There is a moment in this almost forensically severe film when a furious mother jams her fingernails into her rebellious daughter’s cheek. Her hand is transformed for a second into a claw, and the girl’s face clenches into a grimace, not resisting the imminent assault. But after a moment, her mum thinks better of it, removes her hand and storms away, perhaps humiliated by having descended to her daughter’s level of childish spite without even being able to go through with the threat. Not a drop of blood has been spilled, yet it is the most authentic moment of violence imaginable.

This debut feature by the Iranian-Canadian director Sadaf Foroughi takes what might otherwise be a banal family-drama trope – moody teenage girl with warring parents starts acting out – and turns it into something resembling a political thriller. In present-day Iran, and many other strict societies, a teenage girl who presumes to challenge her parents and teachers is made to feel like a dissident in a police state, forever nursing secrets, forever being questioned and harassed by the authorities, forever getting her friends into trouble as possible accomplices and losing those friends as they decide where their own loyalties lie. Foroughi’s camera sometimes seems like a surveillance device, recording the scenes from fixed positions which sometimes cut off heads and doesn’t show one of the characters in one dialogue scene. The result is not unlike a movie by Iranian film-maker Asghar Farhadi – who has himself imbibed the icier techniques of the European arthouse – and sometimes like a play by Terence Rattigan.

Ava, played with pressure-cooker resentment by Mahour Jabbari, is a teenage girl in Iran who is beginning to lose her temper with her parents, with school and with life itself. Her mother, Bahar (Bahar Noohian), is a hospital doctor, stressed and overworked, with a need to control and discipline her increasingly intractable daughter. Her easygoing husband, Vahid (Vahid Aghapoor), is often away on business, so the heavy lifting of parenthood is up to Bahar. She is beginning to dislike Ava’s music lessons, which she now thinks are not just valueless academically but involve Ava mixing with unsuitable female friends and also possible secret boyfriends. Meanwhile, Ava has bet her obnoxious, sneery classmate Shirin (Sarah Alimardani) that she can’t go on a date – something heartbreakingly platonic and innocent – with a boy called Nima (Houman Hoursan) so she needs her friend Melody (Shayesteh Sajadi) to cover up for her.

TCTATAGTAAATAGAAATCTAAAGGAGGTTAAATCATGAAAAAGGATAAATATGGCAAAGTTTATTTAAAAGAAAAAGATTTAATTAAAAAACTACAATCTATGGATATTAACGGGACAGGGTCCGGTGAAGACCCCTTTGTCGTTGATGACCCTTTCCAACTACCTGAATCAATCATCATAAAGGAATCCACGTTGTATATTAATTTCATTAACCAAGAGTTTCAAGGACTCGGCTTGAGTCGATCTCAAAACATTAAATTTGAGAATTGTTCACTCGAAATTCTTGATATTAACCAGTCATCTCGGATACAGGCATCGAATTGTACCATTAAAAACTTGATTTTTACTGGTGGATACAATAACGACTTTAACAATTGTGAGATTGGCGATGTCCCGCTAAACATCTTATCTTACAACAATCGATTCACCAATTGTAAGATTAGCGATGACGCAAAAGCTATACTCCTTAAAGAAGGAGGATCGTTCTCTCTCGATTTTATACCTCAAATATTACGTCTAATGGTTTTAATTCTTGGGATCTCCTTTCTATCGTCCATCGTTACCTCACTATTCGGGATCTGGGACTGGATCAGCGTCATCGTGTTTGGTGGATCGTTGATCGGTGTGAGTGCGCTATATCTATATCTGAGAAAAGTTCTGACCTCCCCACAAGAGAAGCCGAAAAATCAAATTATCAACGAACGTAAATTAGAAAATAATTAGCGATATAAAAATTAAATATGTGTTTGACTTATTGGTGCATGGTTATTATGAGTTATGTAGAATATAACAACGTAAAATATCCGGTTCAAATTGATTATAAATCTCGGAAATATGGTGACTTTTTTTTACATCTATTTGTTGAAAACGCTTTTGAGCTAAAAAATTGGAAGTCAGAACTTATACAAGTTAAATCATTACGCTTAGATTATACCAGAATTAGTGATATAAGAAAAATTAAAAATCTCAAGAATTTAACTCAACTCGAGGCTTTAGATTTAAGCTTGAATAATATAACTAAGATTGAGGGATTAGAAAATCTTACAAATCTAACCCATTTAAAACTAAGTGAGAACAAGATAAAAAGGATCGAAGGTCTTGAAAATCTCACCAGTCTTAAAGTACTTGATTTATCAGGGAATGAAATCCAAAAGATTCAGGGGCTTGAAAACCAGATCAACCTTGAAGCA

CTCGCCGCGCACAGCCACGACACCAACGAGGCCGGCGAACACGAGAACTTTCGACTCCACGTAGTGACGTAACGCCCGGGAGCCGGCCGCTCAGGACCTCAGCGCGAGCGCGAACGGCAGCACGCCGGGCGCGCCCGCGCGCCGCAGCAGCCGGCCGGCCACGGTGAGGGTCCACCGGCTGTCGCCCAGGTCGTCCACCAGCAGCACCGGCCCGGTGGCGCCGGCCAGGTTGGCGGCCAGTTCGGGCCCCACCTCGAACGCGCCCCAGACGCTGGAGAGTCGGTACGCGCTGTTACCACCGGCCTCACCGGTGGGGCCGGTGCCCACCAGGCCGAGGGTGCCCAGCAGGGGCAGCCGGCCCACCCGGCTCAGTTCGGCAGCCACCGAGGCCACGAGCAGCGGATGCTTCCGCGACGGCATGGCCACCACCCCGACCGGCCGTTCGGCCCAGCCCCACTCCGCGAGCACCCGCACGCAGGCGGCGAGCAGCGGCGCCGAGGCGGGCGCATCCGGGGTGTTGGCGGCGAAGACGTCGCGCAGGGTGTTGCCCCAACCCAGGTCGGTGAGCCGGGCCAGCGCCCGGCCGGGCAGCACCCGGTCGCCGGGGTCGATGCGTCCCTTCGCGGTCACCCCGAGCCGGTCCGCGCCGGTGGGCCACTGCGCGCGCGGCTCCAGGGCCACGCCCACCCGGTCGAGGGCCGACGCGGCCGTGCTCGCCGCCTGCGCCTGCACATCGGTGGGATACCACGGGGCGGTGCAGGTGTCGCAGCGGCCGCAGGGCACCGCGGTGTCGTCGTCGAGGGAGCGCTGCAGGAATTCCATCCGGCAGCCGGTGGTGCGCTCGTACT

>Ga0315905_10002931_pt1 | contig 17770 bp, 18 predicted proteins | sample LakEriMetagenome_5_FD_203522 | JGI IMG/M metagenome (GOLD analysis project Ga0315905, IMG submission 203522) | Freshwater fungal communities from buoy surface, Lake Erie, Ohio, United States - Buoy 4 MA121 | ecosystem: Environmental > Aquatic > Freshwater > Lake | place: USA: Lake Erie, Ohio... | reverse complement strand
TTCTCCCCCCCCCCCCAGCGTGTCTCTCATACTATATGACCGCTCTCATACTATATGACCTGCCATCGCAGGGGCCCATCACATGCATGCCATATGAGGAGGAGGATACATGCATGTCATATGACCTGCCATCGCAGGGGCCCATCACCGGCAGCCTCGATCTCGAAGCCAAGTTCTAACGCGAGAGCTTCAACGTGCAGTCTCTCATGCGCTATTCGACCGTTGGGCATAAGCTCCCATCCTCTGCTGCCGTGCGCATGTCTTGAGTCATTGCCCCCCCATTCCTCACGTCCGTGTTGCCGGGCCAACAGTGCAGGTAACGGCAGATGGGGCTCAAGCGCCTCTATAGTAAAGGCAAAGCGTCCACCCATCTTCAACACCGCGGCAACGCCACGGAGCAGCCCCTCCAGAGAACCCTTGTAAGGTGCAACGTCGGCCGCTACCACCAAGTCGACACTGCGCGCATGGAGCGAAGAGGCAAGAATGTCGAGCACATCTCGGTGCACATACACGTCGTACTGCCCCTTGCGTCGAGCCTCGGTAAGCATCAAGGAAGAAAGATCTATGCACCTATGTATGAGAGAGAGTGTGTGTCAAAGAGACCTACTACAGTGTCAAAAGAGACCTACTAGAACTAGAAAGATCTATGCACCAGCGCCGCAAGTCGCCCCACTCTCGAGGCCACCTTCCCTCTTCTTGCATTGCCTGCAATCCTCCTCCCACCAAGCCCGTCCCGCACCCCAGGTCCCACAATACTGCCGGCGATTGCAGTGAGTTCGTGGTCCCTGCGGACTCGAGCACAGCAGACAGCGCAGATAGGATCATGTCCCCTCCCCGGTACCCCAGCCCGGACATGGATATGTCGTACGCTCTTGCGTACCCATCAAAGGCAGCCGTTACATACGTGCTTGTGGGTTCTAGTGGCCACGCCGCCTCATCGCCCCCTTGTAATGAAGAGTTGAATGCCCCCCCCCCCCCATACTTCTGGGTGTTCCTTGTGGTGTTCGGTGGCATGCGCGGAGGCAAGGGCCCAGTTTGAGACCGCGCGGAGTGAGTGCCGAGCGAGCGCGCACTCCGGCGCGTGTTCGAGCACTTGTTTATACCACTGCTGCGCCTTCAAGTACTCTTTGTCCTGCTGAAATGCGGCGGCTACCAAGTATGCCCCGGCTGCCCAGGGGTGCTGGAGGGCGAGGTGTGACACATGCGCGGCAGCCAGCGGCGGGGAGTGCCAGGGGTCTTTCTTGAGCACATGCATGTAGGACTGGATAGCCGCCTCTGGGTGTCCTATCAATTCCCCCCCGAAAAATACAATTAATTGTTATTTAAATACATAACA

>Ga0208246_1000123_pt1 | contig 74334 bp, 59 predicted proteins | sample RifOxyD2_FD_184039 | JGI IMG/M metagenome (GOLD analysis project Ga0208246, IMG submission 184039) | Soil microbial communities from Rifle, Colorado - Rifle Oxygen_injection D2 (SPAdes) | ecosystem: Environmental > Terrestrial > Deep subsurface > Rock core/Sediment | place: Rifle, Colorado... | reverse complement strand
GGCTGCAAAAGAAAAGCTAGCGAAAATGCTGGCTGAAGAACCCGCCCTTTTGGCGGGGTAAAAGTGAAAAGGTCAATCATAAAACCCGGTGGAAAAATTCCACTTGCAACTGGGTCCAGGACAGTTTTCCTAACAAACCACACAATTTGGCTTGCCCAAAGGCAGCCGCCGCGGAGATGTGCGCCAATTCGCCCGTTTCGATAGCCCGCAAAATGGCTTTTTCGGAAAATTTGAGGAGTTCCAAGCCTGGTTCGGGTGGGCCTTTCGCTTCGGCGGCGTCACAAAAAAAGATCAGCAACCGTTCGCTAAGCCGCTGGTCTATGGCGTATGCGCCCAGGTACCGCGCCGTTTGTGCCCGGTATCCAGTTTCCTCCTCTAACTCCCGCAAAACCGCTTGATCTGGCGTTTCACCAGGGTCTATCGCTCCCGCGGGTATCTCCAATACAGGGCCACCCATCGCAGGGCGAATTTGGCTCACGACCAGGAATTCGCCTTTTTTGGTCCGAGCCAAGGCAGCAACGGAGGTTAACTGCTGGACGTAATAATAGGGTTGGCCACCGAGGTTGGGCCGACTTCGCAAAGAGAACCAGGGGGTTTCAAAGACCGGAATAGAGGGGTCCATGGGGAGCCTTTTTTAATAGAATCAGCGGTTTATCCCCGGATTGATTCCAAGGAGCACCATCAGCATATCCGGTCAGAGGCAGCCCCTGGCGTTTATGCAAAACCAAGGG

Bahar becomes so hysterically suspicious and angry that she makes a garden-variety teen escapade into something much worse and takes Ava to a gynaecologist to make sure that she is still a virgin, an act of cruelty that leads to a shocking incident. Ava is being similarly bullied and intimidated by a fastidious headteacher who wears a pair of white gloves with which she daintily picks sugar cubes out of a hygienically wrapped jar for her tea.

This film immerses you into its world so pitilessly that it isn’t until it is over that you realise that its pettinesses, misogynies and micro-tyrannies are outrageously pointless. You are so swept up in Ava’s terrible situation that it almost doesn’t occur to you to note that every problem here is the creation of the heavy-handed political class of the parent/teacher world. Ava herself is used to moving around the family apartment as noiselessly as a cat, eavesdropping on her parents, who are astonished to learn that Ava knows something shaming about their early life together. How does she know? Probably through hearing them discuss it, because they are often so dysfunctionally indifferent to her existence as a young adult.

What is even more disquieting is that music itself – that precious educational and cultural commodity – is ambiguous here. Is music an escape or just another refinement of torture? Ava has a sharp-tongued and rude music teacher, a classic proponent of “high standards” who makes music into an ordeal, and perhaps that is the point: Ava’s violin lessons were acceptable to her parents because they were a time-consuming ordeal of tension and subjection. Ava is made with superb technique and real style.

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